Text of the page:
OLGA HOLTZ ON HEDY LAMARR

We’ve heard of Darwin and Alexander Fleming. But have you heard of Sarah Blaffer Hrdy? Blaffer Hrdy is an anthropologist – who among other things ­– proved that like men, females are competitive, independent, and sexually assertive beings. *Gasp*

Oh yeah, and they don’t just mate to reproduce – they can actually enjoy sex.

Blaffer Hrdy’s work was pretty outrageous for the time, and made her work not just groundbreaking for sociobiologists, but for feminists too.

In this video, Lucia Jacobs (Professor of Psychology and Neuroscience at Berkeley) recounts the incredible untold story of Sarah Blaffer Hrdy, the biologist our textbooks should have included.

OLGA HOLTZ ON HEDY LAMARR:
Did you know film icon Hedy Lamarr invented the technology behind cellphones? True story. She wanted to help defeat the Nazis, but her scientific contribution was ignored. Decades later the full impact of her work was realized when her patent led to the creation of Wi-Fi, bluetooth, and smartphone technology. In this video, filmmaker and mathematician Olga Holtz tells the dazzling story of how “the most beautiful woman alive” was admired for her looks but ignored for her intellect.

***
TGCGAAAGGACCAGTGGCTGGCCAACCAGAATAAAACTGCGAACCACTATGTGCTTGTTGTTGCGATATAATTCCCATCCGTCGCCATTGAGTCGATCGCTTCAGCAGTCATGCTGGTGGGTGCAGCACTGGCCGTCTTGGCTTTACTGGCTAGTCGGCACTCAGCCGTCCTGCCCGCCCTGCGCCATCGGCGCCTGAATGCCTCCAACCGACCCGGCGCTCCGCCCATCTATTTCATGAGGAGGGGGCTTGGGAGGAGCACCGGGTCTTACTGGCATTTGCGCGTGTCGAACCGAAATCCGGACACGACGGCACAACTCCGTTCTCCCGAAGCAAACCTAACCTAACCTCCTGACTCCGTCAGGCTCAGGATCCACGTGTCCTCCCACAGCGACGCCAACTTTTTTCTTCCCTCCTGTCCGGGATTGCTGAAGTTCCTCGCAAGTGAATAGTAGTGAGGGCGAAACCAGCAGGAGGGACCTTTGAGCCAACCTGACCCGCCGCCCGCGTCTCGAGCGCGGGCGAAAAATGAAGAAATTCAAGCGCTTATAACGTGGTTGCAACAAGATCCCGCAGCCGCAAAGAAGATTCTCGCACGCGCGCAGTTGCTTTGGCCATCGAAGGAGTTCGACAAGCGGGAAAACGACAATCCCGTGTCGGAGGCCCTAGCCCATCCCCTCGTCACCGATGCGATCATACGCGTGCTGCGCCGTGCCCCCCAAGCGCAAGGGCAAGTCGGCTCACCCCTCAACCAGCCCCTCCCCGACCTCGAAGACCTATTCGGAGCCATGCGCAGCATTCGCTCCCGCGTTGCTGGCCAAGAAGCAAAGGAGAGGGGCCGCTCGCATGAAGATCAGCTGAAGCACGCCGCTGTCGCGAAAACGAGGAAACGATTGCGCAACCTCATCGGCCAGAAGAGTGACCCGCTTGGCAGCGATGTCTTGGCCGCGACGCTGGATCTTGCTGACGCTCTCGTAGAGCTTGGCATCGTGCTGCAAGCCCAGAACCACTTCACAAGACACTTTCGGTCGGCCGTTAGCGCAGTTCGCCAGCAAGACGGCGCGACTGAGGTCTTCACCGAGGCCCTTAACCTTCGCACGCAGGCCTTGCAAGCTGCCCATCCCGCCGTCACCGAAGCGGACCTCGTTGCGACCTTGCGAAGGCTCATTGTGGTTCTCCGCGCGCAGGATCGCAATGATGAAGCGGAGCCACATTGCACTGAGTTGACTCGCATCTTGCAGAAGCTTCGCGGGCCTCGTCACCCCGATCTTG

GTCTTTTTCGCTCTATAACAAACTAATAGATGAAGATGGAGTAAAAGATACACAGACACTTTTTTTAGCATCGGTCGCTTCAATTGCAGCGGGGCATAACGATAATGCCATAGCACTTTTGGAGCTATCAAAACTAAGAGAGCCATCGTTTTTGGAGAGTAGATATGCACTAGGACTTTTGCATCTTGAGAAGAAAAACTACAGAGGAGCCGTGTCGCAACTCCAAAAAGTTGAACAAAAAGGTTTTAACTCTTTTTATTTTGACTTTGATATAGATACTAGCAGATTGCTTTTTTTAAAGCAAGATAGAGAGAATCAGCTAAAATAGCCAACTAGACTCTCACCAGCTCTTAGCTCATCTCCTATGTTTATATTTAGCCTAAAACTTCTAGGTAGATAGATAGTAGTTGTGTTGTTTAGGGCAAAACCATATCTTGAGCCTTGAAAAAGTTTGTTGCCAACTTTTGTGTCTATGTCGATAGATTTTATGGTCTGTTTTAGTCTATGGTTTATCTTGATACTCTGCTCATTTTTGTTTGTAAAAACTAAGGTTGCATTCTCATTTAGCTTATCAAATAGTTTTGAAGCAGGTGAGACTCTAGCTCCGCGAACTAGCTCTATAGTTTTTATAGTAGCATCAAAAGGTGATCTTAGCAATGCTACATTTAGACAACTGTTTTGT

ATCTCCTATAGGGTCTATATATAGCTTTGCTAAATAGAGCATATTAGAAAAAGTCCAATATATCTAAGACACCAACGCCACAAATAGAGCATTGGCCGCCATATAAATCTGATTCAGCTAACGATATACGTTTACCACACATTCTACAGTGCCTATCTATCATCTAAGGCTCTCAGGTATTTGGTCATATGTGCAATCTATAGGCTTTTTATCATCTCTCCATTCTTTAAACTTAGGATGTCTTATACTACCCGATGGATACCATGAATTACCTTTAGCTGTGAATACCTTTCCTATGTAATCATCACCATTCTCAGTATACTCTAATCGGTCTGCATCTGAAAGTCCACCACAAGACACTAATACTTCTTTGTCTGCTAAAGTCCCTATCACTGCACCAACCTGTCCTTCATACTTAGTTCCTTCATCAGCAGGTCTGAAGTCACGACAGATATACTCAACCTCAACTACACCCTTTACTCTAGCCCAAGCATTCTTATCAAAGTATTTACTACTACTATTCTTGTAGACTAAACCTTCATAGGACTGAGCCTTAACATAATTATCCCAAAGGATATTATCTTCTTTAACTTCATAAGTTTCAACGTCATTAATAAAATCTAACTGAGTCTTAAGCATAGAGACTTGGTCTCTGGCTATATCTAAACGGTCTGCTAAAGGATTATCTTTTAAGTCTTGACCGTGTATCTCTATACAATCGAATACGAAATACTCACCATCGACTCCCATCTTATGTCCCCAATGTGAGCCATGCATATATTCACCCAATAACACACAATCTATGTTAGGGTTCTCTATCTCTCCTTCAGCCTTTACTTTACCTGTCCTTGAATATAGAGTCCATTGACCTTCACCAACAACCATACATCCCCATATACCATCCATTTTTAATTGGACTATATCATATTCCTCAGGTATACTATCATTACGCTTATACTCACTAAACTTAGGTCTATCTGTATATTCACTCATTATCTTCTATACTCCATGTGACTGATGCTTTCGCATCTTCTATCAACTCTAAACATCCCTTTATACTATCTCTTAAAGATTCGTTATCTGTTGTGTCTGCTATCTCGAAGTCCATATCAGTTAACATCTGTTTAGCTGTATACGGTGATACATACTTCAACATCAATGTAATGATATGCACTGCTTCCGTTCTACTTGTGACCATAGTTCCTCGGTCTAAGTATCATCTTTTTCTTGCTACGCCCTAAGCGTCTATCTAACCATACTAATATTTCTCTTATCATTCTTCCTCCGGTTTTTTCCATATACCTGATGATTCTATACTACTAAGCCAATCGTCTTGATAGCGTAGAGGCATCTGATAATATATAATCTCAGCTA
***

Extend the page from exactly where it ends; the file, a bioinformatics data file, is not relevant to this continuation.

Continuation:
More About…

Olga Holtz

MATHEMATICIAN

Olga Holtz is a Professor of Mathematics at the University of California-Berkeley and a Visiting Professor of Applied Mathematics at Technical University Berlan and Berlin Mathematical School. She received her PhD in Mathematics from the University of Wisconsin-Madison. She has received several awards, including a Sofja Kovalevskaja award and two Von Neumann Fellowships. She is also an award-winning screenwriter and film director.

Hedy Lamarr

ACTRESS / INVENTOR

Hedy Lamarr was an actress in the “Golden Age” of MGM. She is known for the films Tortilla Flat, Lady of the Tropics, Boom Town, Samson and Delilah, and Ecstasy. She was originally from Vienna, Austria and was often called “The Most Beautiful Woman in Films.” In addition to being a film star, she and composer George Antheil patented a “Secret Communication System” to help the war effort during World War II. This technology paved the way for Wi-Fi and Bluetooth.